Climate and Suicide
Increases in temperature are linked to an increase in violent suicide.
Posted Jun 14, 2015
Back in November of 2014, I wrote Sunshine and Suicide about a large, 40-year study linking increased suicide risk to sunny days. The risk seemed highest on the first sunny day after an overcast period, which made sense, as the highest rates of suicide occur in the springtime. As sunny days collect in a longer row (more than 10), the suicide rate seems to drop.
However, sunshine might not be the only climate factor associated with these sunny days. In fact suicide rates also go up as the ambient temperature increases. Dr. Jui-Feng Tsai found this association in Taiwan, and Maes et al noted the increase in violent suicide happening as temperature increases in other countries.
The Taiwanese data is particularly striking. In a 1995 heat wave, suicides went up by 46.9%, such that each increase in temperature of 1 degree C led to a 3.8% increase in suicide. The correlation was much stronger between temperature increases and suicide over the period studied (1991-2010) than economic factors such as unemployment rates. In addition, rainfall and associated cooling seemed to be protective, moreso for men than for women.
What could be the mechanism? How could a higher temperature lead to self-harm? Well, cooler temperatures actually change the shape of platelets, causing them to secrete serotonin. Low serotonin levels are definitely associated with violent suicide, so cooler temperatures could mean there’s a higher level of serotonin in the blood and therefore less violent suicide. However, the actual temperature is not as much of a risk factor as the change in temperature, which makes me believe there's more to it than just a serotonin issue.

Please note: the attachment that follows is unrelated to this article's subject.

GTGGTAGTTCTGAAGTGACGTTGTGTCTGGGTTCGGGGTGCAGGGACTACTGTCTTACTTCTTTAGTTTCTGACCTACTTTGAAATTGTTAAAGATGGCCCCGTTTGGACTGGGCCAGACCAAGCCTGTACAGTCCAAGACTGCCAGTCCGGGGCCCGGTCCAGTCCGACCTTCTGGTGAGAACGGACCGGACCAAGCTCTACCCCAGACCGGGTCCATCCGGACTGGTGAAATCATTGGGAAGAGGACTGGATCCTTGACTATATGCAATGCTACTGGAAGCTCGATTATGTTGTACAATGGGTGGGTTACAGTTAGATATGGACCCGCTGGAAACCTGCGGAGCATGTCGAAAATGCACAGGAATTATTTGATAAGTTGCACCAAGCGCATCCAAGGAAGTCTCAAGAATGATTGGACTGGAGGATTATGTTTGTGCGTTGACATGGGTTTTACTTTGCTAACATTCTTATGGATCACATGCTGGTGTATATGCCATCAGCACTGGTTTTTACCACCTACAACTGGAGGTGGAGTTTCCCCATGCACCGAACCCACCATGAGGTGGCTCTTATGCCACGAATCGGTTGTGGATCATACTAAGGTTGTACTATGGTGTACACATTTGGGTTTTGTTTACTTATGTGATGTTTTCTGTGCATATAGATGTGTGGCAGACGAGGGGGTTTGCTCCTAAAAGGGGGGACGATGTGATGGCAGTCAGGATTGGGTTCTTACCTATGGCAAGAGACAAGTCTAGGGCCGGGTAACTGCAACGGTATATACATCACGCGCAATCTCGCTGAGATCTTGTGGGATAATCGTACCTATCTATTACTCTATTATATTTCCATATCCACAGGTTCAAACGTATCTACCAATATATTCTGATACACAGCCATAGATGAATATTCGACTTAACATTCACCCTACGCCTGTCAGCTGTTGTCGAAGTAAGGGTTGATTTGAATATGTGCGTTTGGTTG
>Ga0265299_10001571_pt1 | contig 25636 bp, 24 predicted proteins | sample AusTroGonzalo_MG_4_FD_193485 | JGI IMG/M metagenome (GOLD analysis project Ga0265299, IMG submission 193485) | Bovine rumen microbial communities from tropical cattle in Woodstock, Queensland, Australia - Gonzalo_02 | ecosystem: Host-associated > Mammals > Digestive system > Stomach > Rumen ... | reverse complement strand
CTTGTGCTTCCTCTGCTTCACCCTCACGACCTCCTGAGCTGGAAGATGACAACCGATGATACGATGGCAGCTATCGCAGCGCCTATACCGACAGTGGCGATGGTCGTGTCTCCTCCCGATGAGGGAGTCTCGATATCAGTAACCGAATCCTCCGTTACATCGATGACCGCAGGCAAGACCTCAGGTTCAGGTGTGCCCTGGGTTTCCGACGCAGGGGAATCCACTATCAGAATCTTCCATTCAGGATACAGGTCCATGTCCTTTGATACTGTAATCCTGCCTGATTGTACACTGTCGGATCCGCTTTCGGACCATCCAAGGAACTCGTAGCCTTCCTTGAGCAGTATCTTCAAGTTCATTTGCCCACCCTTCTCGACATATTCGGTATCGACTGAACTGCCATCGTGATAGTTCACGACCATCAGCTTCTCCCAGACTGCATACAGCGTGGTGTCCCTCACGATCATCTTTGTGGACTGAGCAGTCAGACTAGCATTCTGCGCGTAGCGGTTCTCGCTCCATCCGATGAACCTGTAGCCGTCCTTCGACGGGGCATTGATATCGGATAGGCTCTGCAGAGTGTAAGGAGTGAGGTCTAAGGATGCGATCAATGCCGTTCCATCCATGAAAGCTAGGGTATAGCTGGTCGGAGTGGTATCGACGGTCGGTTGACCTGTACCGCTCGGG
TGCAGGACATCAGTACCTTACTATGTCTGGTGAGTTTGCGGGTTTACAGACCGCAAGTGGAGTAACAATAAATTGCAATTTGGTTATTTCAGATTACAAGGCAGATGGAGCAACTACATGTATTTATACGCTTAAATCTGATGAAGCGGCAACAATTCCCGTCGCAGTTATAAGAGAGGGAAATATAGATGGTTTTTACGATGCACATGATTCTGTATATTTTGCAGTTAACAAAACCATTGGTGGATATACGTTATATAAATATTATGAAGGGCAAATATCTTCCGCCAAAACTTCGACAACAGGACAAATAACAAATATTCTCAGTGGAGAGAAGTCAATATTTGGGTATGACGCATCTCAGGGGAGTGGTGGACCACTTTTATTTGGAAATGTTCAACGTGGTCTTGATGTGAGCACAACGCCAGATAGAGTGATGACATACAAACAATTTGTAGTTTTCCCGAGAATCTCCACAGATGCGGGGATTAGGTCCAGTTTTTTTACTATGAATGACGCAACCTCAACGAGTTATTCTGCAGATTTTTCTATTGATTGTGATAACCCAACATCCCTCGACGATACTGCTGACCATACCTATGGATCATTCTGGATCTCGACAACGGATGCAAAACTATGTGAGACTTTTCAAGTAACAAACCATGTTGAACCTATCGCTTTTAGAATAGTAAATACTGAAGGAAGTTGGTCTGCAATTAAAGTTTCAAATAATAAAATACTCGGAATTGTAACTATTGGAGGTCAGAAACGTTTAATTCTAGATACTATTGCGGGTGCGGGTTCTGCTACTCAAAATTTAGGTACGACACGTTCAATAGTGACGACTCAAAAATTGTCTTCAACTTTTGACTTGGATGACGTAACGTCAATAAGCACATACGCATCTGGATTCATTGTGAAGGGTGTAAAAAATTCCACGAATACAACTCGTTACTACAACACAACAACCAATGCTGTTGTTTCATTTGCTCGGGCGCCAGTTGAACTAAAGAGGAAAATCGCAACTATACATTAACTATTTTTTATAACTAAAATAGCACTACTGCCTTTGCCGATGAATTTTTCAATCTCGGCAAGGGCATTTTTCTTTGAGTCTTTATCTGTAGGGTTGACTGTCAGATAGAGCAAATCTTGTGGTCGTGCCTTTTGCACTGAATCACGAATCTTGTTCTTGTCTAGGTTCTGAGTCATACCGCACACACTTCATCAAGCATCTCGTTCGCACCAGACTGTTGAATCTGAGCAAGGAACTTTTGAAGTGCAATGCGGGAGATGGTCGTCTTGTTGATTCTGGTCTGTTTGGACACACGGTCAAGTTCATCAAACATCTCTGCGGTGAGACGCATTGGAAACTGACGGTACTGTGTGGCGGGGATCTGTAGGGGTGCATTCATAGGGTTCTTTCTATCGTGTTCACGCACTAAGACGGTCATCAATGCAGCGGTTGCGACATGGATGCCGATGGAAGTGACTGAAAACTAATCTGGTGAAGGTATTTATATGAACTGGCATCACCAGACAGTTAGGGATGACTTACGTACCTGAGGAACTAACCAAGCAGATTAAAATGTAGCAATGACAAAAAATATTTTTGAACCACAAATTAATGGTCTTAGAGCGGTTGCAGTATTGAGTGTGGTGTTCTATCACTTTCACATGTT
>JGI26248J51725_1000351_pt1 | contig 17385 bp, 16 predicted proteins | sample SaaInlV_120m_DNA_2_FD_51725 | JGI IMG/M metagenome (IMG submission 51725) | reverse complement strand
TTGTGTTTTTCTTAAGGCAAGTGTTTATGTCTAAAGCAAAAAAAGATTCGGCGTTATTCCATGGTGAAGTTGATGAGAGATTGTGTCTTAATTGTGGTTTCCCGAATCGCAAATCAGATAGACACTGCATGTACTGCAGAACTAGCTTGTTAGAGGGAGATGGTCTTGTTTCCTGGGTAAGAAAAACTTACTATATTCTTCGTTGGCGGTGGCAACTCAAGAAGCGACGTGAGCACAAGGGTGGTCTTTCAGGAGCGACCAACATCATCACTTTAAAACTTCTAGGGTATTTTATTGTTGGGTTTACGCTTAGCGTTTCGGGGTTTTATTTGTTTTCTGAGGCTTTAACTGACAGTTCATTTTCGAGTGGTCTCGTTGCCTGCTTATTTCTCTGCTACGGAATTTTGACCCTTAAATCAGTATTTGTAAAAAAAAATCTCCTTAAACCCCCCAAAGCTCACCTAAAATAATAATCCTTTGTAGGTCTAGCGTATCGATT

If increases rather than sustained high temperature cause a higher risk of suicide, it makes you wonder about blazing hot areas where people spend most of the time indoors in air conditioning, then come out into the ambient air. And what about people who go swimming for exercise or recreation? Is there a higher rate of suicide or violence among cold ocean swimmers who experience vast temperature changes than those who take a lengthy dip in warm backyard pools? How about regular steamy sauna users in the wintertime in the far north?
The linkage to temperature increase could also be why the first few sunny days lead to a higher risk of suicide in the sunshine and suicide study, whereas more than 10 days in a row is not. Since the data in that study was collected from 1970-2010, it would be fascinating to go back and see if temperature increases were just as strongly correlated with suicide as a sudden increase in sunshine was to see if sunshine really is a factor after all.
Perhaps most interesting is that these climate changes have much more effect on the suicide rate in these studies than something like unemployment, which is traditionally thought to be a risk factor for suicide. Sometimes what seems like common sense isn’t as sensible as we thought.
Copyright Emily Deans MD